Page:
Oklahoma Republicans have introduced a bill mandating state licensing requirements and mandatory right wing propaganda training for news outlets.
A major point by critics of the Online News Act in Canada is that that the new law would compel news outlets to be even more dependent on state funding programs. Whether that money ultimately comes from taxpayers or programs aimed at removing money from one sector and putting it into another sector, it’s the government that, at the end of the day, is writing the news organizations paychecks. That, of course, introduces considerable risk of a further decline in journalism. What’s more, such laws would be in place through multiple governments after. That means governments you might happen to like and governments that you happen to not like.
So, the question is, would government abuse their unprecedented level of power over journalism thanks to this new funding structure? Well, as we reported yesterday, the answer is already “yes” after a newspaper was bullied into silence under threat of a SLAPP (Strategic Lawsuit Against Public Participation) lawsuit and the threat of pulling funding for the outlet. As I noted in the article, this will unlikely be the last incident given that this occurred barely a month after the Online News Act came into force. Probably the surprising thing about this was how quickly an incident like this cropped up after.
One question that some might have is how the Online News Act could be abused. Well, fortunately for us, we don’t even need a theoretical situation to start counting the ways. Oklahoma lawmakers offered a pretty vivid example of how politician’s could actually abuse such laws. Senator Nathan Dahm introduced the Orwellian sounding bill, the “Common Sense Freedom of Press Control Act”. While the name in and of itself sounds creepy, the details of what the bill mandates is downright nightmarish. Here’s some of the details from the Daily Kos:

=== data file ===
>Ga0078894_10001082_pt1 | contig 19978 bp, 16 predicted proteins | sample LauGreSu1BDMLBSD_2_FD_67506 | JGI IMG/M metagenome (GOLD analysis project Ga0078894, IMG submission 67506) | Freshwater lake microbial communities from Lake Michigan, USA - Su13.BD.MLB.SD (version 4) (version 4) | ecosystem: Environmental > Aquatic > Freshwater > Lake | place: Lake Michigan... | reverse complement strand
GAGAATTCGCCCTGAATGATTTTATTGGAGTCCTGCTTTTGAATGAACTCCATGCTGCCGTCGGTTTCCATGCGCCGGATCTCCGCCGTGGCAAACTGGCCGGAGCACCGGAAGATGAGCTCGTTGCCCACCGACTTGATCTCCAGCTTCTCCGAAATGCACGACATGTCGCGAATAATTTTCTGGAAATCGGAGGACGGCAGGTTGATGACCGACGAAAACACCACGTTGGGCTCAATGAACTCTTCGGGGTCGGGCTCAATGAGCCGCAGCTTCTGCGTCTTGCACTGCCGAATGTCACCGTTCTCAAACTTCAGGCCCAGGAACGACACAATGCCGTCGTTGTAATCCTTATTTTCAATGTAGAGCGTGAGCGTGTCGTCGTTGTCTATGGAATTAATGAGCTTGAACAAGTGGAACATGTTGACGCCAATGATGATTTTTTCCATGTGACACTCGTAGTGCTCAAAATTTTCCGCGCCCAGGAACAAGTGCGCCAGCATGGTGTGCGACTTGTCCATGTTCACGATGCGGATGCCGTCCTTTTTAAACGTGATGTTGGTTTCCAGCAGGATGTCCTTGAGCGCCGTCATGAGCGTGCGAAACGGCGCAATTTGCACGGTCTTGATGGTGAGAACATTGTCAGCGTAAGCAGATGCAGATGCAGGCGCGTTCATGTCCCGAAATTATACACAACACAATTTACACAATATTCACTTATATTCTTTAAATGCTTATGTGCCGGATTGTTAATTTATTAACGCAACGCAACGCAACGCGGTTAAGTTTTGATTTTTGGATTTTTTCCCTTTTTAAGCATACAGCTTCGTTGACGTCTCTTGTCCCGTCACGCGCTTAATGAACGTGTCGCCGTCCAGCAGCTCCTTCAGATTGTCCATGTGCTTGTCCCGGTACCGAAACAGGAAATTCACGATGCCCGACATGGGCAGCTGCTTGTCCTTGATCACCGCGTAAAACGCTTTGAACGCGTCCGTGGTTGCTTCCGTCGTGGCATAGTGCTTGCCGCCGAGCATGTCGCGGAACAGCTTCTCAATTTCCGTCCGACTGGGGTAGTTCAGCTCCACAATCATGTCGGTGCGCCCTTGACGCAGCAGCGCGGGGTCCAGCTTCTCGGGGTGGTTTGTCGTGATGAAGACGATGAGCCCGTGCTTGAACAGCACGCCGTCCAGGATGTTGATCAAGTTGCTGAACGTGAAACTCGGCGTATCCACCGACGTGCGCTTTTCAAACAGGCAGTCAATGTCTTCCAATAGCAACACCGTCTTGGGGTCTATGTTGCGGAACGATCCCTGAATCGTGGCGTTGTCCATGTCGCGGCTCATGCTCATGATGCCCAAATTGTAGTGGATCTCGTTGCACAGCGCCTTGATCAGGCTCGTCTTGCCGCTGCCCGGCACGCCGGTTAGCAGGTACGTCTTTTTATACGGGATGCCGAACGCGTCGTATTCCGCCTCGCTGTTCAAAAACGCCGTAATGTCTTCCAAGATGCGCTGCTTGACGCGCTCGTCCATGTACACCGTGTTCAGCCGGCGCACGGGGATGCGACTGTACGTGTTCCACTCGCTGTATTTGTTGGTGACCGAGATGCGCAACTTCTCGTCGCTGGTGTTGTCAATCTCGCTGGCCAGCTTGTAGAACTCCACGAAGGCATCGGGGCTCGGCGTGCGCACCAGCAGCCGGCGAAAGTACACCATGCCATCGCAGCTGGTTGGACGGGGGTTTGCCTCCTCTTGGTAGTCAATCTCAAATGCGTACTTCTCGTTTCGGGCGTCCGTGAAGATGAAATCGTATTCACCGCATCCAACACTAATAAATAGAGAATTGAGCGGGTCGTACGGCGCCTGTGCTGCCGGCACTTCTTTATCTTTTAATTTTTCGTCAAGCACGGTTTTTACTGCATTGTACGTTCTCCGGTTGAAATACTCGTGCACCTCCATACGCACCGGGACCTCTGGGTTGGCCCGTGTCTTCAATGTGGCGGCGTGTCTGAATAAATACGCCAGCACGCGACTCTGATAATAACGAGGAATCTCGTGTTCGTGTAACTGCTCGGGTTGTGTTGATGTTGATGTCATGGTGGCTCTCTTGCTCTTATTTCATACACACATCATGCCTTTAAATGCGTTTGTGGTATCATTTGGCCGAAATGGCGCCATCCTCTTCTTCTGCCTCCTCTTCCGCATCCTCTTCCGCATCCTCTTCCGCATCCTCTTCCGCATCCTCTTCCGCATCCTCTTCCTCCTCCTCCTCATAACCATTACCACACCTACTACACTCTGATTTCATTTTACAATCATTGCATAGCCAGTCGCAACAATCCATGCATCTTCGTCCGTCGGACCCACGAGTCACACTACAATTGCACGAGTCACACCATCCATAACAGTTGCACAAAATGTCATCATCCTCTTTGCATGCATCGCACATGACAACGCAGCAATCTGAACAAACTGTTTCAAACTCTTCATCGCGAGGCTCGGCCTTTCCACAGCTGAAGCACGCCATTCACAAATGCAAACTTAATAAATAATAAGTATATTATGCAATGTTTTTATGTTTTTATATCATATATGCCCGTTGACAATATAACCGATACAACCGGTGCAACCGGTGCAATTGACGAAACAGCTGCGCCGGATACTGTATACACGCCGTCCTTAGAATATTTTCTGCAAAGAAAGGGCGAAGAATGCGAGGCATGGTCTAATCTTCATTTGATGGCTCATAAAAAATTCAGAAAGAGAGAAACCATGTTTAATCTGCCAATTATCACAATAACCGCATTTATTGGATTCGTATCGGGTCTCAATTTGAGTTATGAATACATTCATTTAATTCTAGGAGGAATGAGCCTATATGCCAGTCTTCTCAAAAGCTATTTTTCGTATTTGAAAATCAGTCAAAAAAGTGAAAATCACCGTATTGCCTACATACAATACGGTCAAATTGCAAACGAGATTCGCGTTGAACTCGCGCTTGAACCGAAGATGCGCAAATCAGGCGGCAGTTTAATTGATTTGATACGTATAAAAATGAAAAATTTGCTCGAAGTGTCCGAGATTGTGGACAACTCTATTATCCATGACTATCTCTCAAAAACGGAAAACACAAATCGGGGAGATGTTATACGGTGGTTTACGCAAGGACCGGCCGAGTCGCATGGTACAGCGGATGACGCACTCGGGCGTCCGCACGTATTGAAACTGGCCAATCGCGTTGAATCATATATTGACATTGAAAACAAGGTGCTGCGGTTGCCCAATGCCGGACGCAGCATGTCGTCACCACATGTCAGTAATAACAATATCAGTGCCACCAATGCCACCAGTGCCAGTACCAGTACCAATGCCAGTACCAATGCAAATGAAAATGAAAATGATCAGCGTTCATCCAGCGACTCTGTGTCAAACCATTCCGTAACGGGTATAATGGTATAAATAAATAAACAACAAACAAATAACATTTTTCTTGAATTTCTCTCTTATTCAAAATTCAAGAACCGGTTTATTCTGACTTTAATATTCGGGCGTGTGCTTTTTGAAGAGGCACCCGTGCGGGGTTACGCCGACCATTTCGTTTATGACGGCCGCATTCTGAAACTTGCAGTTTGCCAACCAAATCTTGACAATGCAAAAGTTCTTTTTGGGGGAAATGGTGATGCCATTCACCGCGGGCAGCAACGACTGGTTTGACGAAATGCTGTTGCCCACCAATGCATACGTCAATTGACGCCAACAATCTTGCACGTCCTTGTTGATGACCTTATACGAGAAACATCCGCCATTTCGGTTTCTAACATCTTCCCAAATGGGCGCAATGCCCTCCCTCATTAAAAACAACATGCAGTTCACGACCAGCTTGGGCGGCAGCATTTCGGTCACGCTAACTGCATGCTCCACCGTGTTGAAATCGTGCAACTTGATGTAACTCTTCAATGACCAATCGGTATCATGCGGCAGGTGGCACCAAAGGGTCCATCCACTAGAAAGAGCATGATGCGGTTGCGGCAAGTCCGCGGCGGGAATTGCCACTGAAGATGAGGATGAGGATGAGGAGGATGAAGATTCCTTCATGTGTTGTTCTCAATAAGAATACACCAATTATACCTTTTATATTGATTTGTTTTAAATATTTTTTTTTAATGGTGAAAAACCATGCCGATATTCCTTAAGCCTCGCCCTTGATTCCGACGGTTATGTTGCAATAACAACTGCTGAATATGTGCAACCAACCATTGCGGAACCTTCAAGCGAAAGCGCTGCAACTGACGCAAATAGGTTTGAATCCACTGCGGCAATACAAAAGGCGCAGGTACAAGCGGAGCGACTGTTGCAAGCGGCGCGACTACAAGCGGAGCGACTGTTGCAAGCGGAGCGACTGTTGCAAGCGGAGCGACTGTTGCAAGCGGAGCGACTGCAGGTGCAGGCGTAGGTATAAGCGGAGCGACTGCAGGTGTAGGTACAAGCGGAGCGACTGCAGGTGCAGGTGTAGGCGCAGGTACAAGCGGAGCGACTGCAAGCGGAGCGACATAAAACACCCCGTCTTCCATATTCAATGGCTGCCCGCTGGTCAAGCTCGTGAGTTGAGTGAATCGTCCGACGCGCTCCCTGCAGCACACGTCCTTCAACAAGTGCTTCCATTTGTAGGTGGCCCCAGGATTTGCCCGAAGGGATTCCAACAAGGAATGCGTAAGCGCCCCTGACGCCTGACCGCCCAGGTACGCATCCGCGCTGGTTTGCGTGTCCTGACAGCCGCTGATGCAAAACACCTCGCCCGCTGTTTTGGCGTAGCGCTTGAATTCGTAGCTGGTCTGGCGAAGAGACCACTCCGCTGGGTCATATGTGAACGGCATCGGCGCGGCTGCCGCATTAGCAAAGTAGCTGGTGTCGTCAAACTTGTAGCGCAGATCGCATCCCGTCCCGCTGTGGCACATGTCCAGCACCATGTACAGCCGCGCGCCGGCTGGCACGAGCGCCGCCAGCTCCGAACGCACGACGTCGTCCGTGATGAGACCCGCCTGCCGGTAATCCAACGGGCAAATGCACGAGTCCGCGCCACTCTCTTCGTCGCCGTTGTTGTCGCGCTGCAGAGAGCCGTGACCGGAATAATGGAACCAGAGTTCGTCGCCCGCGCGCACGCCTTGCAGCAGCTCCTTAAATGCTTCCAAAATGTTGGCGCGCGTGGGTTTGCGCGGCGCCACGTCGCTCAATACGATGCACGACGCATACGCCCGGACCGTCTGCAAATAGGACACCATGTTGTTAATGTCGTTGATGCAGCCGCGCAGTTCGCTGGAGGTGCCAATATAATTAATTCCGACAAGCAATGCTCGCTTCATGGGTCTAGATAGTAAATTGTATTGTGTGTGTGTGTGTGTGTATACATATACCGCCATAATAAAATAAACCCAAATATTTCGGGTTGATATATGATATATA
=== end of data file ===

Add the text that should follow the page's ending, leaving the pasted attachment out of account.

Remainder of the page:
On Wednesday, Oklahoma state Sen. Nathan Dahm has proposed a bill that would require journalists to submit to drug tests, take courses in being “propaganda-free,” and get a license from the state. According to Dahm’s Senate Bill 1837, called the Common Sense Freedom of Press Control Act, “any media outlet that includes opinions at any time in its print, broadcast, or other means of distribution shall do each of the following before any articles, stories, opinions, news, videos, or other media are distributed to the public:”
Complete a criminal background check. Receive a license from the Oklahoma Corporation Commission, which regulates public utilities in the state. “[C]omplete a propaganda-free safety training course of no less than eight (8) hours as prescribed by the State Department of Education, which shall be developed in coordination with PragerU,” which is a right-wing advocacy group known for distorting U.S. history and promoting climate change denial. Have liability insurance of at least $1,000,000. Submit to drug testing every quarter.
Probably the most terrifying thing about all of this is the fact that this is apparently not even a new thing. There have apparently been several attempts to push press control bills in the past:
This isn’t the first, second, or third time that conservative lawmakers have attempted to control the free press by demanding some sort of licensing requirements. In 2016, a South Carolina Republican introduced a bill that would require journalists to be registered and vetted by the state. An Indiana Republican tried to do a similar thing in 2017, arguing it was the same as licensing Second Amendment rights. And in 2023, a Florida lawmaker attempted to force bloggers who write about Gov. Ron DeSantis, people in his administration, or state legislators to register with the government.